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Active Recovery

Marie Rooney

Mind on Fire: a Memoir of Madness and Recovery, by Arnold Thomas Fanning, Penguin Ireland, 274 pp, £14.99, ISBN: 978-1844884292

Mind on Fire describes a decade in the writer’s life which is disrupted and dominated by serious mental health problems. Through his courageously revealing narrative and the immediacy of his writing, Fanning engages the reader powerfully in the story of the turbulence and chaos caused by his mood swings. We meet him when he is twenty-eight, an aspiring writer resigned to suffering a period of depression every summer since his mother’s death in August nine years earlier. During these periods, he writes, “all my energy dissipates, and my thinking becomes blackened by pessimistic ideas and self-hatred ...” Then, like the flip of a coin, “when the depression lifts, I am infused with enthusiasm and energy. At these times I feel all is well, all is wonderful in fact, and always will be.”

Early in the memoir, this pattern becomes more extreme, with a depression followed by his first episode of psychotic mania, leading to hospitalisation and diagnosis of bipolar disorder. Fanning is reluctant to accept or tell others of this diagnosis – “It feels like a shameful, fearful label … Fear grips me: the thought that I will never be able-minded again, never be able to concentrate on anything, to work, to live by myself, to get back to writing; that I will always be mad.”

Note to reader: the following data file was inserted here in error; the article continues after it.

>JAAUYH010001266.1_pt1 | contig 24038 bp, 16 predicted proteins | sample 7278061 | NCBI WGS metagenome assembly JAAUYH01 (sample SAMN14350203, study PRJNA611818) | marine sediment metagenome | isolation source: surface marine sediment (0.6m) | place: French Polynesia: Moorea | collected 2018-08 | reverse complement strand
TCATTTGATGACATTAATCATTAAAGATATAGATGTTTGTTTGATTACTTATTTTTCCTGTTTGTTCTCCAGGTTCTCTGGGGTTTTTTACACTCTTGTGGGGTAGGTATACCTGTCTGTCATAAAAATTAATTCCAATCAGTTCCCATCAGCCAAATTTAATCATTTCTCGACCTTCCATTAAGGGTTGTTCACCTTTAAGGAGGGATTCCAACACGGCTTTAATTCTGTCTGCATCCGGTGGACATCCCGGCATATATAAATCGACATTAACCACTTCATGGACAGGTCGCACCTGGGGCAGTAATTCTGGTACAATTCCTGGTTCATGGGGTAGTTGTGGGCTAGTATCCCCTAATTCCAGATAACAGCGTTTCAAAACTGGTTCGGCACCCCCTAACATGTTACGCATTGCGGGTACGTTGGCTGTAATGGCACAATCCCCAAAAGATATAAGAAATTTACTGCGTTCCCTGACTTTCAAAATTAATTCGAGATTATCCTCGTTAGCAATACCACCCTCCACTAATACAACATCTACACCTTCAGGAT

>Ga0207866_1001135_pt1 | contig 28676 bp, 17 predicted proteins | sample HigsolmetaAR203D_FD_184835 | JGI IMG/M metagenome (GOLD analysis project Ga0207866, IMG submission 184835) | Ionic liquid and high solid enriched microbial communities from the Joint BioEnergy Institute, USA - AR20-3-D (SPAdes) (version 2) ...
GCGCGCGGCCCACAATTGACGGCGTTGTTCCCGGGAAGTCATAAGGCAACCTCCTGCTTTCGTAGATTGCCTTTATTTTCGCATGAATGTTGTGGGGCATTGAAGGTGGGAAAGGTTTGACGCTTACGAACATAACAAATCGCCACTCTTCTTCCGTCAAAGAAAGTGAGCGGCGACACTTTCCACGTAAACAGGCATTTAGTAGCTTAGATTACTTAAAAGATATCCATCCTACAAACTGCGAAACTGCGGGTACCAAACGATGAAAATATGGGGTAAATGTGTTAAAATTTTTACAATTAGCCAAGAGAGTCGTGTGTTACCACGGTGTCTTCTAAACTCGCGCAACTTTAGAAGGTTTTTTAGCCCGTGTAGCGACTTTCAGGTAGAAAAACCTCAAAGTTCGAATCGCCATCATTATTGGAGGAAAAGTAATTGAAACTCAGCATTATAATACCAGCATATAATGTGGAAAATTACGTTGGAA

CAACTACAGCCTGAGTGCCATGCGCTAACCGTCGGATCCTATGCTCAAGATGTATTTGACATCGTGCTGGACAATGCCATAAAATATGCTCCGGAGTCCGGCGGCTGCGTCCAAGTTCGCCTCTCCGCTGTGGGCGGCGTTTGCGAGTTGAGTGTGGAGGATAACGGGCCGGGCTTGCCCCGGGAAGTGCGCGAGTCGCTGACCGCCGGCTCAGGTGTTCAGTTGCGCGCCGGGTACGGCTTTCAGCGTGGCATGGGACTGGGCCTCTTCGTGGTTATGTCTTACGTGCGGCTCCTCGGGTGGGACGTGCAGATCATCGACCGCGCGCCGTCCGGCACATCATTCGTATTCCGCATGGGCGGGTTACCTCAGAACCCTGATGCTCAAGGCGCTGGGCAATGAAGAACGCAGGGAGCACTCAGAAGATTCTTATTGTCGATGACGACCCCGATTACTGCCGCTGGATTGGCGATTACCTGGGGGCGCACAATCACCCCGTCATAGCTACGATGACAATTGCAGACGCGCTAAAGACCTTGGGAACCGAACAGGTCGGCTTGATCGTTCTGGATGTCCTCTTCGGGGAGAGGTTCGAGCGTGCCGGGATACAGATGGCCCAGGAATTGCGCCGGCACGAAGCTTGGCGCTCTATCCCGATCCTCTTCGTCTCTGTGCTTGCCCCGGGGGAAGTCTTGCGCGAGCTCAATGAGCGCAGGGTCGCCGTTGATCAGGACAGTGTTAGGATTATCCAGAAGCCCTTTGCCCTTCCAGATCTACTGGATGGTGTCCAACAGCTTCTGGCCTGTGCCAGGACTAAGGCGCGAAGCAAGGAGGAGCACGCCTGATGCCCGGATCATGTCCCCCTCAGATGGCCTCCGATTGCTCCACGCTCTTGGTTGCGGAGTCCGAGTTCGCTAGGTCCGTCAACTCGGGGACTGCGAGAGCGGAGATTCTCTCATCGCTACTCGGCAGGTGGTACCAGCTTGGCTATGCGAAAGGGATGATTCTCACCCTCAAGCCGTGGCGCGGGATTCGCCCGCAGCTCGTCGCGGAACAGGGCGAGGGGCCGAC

Fanning’s reaction to his diagnosis reflects prevalent stigmatising attitudes towards mental health problems. This was over ten years ago, and in a recent radio interview Fanning said that he thinks attitudes have improved. It is true that stigma has decreased over the last decade, but it still exists. Mental health problems are ranked at or near the bottom with regard to public acceptance of difference. Surveys by the National Disability Authority repeatedly find that people are relatively less comfortable about having a work colleague or neighbour with mental health difficulties than with other disabilities. St Patrick’s Hospital carries out an annual survey of attitudes and in 2017 the CEO wrote that “year on year we are disappointed to find that despite the many public awareness campaigns being run, Irish attitudes to mental health are still fraught with stigma and negativity”.

Fanning’s fears of lifelong marginalisation are also not unfounded. In Ireland only 15 per cent of people with serious and longstanding mental health problems are in employment.

His reluctance to accept his diagnosis is supported by a therapist to whom he is referred and whom he sees on and off for years. This therapist repeatedly encourages him to stop taking the various medications he has been prescribed. Overall, this figure seems to have played a counterproductive and possibly dangerous role in Fanning’s life.

The first hospitalisation is succeeded by several others. Fanning describes well his time in various hospitals, capturing the general air of lassitude, the ward routine interspersed by occasional outbursts of anger or distress, the friendships which develop but seldom survive discharge.

Fanning also describes vividly the craziness, agitation and urgency of psychotic mania. Written in the present tense, as is most of the book, the immediacy of these passages brings the reader along at breakneck speed, worrying about what on earth the protagonist will think of or do next. The reader also has a strong sense of danger and of Fanning’s vulnerability. “A million things going round in my head ... And that breathless head-rushing feeling.” Of course this is followed later by “shame and terror [at] how I behaved during my previous episode”.